What they produced is a very systematic, comprehensive, and interesting way of looking at how to evaluate research and the production of science – but at the same time, it's a very practical tool. Sometimes you can produce something very complex and difficult to put into practice, but I found these guidelines particularly practical, and that's key to being able to be fully implemented within the CGIAR system.
Q: Was there anything you would have liked to see more of?
Rotondo: There are three issues that I think are very important to develop further in the future. The first is tools for evaluation in fragile and changing contexts – how to improvise in these kinds of situations. The second is tools for context analysis: it's a very complex thing to do, and very important in an evaluation, and it needs to include social, community, and organizational elements. The third is to consider the ‘soft skills’ or interpersonal competencies of the evaluators.
Paz Ybarnegaray: The only thing – which happens all the time and is not the fault of the organization – is the lack of time, because the conversations were excellent, and many times we had to end sessions with all of us still wanting to know and discuss more.
Q: What did you find the most exciting? (eg. sessions, people, case studies)
Rotondo: The selection of people who were there. The participants came from different regions and had all kinds of different relationships to research and evaluation. It was a challenge to bridge these different communities of research and evaluation – it's not easy – but it was very interesting: this kind of dialogue opens up other perspectives, assumptions, interests, and approaches.
Paz Ybarnegaray: The people were very interesting: I got to be with old colleagues and friends, and I also made new connections with other people that are interested in this area of work. The sessions and exercises were also interesting and exciting – it was a good way to get into the details of the guidelines and how to approach an evaluation. In general, it is very exciting to see such a big effort come to fruition, and that it is going to be implemented and hopefully produce useful information to help guide the centers in how they do research and guide processes at different levels of science production.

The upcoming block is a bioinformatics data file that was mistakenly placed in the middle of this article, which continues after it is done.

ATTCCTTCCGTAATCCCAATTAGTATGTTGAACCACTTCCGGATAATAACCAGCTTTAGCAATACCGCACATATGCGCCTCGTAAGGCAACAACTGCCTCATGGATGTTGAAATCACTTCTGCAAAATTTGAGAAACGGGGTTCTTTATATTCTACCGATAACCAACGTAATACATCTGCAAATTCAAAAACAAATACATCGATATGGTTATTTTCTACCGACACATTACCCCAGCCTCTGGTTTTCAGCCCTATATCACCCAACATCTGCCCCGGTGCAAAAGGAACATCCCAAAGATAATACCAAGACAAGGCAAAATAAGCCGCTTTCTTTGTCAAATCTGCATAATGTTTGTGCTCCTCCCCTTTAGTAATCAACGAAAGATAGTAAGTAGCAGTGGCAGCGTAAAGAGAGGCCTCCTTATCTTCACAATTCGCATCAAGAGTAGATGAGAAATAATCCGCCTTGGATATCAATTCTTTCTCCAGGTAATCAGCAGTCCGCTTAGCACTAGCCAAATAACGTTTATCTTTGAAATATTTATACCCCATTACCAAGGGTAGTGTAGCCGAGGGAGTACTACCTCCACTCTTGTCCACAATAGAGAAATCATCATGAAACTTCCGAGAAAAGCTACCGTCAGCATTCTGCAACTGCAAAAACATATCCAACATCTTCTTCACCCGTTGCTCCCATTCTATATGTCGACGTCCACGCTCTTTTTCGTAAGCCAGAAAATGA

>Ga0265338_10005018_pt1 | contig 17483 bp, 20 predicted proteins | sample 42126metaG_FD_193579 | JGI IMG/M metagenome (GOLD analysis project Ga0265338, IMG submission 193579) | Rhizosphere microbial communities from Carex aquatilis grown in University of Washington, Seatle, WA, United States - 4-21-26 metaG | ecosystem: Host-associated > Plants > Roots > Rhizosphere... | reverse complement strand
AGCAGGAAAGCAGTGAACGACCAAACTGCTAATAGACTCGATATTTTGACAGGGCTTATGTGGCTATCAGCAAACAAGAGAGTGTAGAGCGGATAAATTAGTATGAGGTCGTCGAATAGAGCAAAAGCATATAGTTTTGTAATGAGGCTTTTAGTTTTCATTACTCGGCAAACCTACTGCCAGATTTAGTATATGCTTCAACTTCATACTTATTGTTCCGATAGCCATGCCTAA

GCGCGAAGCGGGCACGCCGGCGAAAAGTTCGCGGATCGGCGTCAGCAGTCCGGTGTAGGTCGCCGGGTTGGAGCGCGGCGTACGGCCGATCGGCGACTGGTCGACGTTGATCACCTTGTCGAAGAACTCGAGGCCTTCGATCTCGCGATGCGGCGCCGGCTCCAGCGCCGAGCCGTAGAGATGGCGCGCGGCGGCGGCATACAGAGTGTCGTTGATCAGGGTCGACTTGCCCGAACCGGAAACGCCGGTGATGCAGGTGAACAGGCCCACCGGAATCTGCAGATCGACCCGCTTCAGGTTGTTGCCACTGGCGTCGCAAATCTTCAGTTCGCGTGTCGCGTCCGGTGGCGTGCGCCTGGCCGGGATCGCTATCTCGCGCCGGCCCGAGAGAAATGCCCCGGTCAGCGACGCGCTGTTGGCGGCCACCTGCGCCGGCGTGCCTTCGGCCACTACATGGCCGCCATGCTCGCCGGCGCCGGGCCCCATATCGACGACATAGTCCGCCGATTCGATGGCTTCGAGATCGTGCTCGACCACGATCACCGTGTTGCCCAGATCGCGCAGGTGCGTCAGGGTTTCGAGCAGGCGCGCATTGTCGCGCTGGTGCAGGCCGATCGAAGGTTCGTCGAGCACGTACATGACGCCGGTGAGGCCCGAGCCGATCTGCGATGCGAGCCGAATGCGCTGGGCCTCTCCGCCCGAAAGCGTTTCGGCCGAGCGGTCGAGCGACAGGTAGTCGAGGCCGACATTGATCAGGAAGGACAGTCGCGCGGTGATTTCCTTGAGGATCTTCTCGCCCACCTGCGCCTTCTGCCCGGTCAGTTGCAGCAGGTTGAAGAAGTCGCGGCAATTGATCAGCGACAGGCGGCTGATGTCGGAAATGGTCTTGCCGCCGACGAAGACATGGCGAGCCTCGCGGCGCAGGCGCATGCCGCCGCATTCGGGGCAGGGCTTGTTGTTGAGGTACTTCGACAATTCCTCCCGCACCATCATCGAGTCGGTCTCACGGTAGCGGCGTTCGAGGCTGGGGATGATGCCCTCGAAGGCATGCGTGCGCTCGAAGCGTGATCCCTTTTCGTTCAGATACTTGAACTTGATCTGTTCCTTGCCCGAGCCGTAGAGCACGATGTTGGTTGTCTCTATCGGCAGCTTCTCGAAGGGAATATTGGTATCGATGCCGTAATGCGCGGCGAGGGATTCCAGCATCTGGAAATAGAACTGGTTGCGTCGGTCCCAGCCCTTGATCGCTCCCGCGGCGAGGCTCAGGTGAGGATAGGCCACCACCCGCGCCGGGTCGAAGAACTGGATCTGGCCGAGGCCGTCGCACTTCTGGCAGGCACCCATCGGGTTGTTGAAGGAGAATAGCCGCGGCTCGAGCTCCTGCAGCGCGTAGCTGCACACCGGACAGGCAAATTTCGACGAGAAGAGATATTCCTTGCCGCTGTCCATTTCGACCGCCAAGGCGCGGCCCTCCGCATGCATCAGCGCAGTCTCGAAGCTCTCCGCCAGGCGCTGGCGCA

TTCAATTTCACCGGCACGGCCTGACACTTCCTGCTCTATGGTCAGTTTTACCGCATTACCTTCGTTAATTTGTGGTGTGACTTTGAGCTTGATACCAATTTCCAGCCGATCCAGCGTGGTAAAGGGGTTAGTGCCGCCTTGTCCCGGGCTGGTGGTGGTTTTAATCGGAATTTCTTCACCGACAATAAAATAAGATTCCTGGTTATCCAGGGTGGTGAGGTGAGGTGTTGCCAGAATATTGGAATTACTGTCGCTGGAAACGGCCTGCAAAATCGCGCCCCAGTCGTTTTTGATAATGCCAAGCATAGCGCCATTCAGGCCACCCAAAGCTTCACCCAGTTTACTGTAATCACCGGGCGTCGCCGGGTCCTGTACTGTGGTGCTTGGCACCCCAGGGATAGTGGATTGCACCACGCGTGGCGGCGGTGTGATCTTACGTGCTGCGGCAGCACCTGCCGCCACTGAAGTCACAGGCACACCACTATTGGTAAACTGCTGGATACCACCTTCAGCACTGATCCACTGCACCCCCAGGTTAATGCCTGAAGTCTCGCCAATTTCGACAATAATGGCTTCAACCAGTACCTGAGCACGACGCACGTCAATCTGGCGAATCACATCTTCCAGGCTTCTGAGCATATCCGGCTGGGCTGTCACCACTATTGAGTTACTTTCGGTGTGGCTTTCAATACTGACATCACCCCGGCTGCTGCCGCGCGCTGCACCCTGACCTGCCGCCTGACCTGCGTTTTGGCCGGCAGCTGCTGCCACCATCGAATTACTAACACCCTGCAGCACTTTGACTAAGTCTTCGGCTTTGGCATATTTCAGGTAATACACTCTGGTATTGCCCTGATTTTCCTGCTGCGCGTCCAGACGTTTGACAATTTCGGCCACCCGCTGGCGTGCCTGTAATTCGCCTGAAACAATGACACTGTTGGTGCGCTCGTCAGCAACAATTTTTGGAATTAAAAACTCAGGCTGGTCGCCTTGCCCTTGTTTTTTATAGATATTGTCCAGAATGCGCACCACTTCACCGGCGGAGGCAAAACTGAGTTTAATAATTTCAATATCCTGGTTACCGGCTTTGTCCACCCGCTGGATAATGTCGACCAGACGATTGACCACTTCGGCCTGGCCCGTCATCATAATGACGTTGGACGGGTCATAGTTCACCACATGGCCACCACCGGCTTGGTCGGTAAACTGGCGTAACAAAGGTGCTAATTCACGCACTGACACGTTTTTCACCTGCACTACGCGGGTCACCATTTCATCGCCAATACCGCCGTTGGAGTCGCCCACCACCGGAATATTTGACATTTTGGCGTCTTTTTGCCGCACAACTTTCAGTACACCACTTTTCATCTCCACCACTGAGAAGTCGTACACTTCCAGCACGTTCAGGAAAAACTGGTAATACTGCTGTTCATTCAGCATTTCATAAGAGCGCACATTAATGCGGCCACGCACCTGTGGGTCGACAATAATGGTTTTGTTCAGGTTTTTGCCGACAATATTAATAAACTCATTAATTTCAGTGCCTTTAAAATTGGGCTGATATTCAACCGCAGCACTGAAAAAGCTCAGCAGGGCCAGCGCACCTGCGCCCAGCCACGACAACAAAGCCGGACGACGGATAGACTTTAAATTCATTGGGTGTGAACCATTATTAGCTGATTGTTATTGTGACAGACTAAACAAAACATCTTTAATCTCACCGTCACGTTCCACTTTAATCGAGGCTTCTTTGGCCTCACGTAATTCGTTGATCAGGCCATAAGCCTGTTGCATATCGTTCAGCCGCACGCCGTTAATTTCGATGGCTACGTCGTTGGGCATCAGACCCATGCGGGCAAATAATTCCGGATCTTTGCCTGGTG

Q: Is there a particular way in which you would like to continue engaging with IAES/Evaluation and CGIAR on this topic, and around the Guidelines? If so, what?
Rotondo: Yes, in two ways. First, as a leader of a professional evaluation network and a member of a regional network of evaluators, I believe that the topic of research evaluation is not sufficiently positioned within the community of evaluators. So, it's very important to create spaces for debate, exchange of information, and elaboration of proposals.
The second is that I am interested and experienced in issues related to gender, social inclusion, poverty reduction, innovation, resilience, and especially programs in highly vulnerable situations and contexts. I believe that the guide gives importance to these issues – and that I can contribute more to these arenas, too.
Paz Ybarnegaray: This kind of evaluation fits in quite a narrow space – it pertains to universities, research centers around the world, and of course, the CGIAR’s own research. Right now, I'm working mostly in development and not so much in research, so there’s not much direct application of these kinds of tools. But if I’m part of an evaluation in the future that is looking specifically at quality of research, then I think these guidelines will be very useful.